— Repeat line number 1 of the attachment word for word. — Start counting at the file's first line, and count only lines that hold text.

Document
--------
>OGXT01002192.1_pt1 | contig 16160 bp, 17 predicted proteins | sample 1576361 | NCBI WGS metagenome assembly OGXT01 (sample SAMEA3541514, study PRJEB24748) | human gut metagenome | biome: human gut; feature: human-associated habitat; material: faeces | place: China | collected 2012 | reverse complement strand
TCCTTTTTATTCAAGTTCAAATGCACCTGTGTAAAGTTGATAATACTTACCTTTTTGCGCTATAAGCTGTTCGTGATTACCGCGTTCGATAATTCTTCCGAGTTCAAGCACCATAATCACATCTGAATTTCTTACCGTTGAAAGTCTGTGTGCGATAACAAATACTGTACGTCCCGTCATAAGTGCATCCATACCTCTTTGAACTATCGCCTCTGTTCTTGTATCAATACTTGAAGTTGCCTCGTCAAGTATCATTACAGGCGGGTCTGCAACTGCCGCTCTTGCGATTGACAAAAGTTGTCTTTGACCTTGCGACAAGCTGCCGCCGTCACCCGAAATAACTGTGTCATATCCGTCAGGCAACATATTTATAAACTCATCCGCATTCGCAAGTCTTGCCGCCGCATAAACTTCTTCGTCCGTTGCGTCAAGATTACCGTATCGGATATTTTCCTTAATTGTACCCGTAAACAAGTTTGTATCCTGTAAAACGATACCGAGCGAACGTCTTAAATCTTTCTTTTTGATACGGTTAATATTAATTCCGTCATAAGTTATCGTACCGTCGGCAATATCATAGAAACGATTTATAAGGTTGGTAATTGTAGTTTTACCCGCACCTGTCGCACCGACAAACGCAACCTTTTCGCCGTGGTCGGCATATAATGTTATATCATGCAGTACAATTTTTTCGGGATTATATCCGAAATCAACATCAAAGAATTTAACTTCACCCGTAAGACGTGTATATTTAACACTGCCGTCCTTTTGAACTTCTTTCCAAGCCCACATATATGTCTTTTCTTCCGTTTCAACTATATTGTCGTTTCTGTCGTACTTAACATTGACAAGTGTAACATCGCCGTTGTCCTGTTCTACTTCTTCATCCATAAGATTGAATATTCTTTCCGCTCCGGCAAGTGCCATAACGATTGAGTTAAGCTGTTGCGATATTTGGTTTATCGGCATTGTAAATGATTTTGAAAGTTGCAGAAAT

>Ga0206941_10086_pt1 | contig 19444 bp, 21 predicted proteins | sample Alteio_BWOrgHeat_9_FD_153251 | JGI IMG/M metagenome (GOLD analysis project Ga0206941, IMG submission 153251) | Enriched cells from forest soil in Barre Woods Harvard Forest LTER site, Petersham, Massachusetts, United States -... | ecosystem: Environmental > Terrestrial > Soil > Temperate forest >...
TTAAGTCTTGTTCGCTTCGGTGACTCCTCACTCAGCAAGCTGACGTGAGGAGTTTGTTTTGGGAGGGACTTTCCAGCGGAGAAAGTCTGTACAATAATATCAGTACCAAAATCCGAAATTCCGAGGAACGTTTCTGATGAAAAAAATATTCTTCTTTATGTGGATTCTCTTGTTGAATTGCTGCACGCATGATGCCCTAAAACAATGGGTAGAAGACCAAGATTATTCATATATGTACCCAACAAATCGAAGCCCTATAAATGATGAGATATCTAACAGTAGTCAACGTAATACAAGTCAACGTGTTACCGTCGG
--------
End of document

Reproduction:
>OGXT01002192.1_pt1 | contig 16160 bp, 17 predicted proteins | sample 1576361 | NCBI WGS metagenome assembly OGXT01 (sample SAMEA3541514, study PRJEB24748) | human gut metagenome | biome: human gut; feature: human-associated habitat; material: faeces | place: China | collected 2012 | reverse complement strand